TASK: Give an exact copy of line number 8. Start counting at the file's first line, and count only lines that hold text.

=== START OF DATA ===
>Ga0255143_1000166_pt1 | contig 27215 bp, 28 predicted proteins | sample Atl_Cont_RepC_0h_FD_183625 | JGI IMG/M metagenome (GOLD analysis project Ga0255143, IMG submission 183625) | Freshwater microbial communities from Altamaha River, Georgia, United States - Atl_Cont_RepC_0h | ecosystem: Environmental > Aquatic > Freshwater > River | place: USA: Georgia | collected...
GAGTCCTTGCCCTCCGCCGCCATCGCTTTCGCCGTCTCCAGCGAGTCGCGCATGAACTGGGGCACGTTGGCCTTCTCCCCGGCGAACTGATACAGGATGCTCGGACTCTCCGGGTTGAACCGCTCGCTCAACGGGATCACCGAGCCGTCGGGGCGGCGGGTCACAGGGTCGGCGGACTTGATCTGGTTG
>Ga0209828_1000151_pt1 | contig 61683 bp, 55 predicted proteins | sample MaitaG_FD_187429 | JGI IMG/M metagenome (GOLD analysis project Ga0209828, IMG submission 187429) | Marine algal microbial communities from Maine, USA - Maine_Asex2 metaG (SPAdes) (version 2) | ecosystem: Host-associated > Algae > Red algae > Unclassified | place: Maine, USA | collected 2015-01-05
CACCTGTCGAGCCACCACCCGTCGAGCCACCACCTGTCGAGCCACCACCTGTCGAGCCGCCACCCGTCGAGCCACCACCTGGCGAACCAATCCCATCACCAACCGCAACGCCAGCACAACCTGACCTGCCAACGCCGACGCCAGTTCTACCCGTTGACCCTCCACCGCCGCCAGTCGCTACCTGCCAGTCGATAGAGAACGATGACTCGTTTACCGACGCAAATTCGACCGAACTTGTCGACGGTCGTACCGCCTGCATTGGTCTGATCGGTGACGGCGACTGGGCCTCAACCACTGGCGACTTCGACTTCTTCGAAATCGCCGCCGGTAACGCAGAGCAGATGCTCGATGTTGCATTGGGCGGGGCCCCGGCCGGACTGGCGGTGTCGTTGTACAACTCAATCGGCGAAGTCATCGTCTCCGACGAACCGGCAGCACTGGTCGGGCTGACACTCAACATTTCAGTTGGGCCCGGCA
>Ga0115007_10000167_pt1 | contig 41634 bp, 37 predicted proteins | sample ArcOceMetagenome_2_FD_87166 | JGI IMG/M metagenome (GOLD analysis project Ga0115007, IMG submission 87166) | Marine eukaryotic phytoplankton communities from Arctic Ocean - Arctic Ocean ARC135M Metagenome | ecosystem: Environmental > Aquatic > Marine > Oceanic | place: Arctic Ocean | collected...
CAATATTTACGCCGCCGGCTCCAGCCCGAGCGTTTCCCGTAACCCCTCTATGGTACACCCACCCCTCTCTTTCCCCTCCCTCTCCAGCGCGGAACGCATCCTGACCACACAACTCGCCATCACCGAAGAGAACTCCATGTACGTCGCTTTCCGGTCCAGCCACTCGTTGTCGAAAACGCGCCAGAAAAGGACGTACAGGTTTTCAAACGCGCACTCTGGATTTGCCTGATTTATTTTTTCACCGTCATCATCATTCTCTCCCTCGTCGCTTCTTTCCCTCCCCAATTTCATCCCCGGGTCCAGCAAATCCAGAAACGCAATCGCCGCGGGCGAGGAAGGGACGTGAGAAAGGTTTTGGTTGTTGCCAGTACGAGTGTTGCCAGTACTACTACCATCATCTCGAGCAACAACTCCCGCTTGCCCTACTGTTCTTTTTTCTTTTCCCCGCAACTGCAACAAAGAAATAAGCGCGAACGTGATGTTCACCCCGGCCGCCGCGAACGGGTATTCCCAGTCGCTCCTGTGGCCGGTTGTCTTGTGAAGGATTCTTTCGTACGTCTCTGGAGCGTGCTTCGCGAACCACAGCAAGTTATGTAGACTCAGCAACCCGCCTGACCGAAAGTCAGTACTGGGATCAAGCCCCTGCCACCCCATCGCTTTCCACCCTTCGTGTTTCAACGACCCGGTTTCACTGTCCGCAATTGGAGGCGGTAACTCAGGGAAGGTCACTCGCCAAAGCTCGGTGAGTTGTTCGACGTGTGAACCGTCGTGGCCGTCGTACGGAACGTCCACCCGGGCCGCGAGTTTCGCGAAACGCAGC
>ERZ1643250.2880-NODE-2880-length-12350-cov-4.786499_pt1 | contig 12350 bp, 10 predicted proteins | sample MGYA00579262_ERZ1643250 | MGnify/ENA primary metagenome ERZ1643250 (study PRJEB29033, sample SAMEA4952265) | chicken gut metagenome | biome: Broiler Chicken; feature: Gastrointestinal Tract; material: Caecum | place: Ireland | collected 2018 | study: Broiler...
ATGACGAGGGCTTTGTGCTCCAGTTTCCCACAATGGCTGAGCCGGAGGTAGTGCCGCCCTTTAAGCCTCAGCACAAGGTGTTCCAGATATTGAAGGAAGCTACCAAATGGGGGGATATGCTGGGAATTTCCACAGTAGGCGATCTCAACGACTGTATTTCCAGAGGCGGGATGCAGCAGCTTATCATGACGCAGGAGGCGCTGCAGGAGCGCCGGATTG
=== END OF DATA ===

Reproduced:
ATGACGAGGGCTTTGTGCTCCAGTTTCCCACAATGGCTGAGCCGGAGGTAGTGCCGCCCTTTAAGCCTCAGCACAAGGTGTTCCAGATATTGAAGGAAGCTACCAAATGGGGGGATATGCTGGGAATTTCCACAGTAGGCGATCTCAACGACTGTATTTCCAGAGGCGGGATGCAGCAGCTTATCATGACGCAGGAGGCGCTGCAGGAGCGCCGGATTG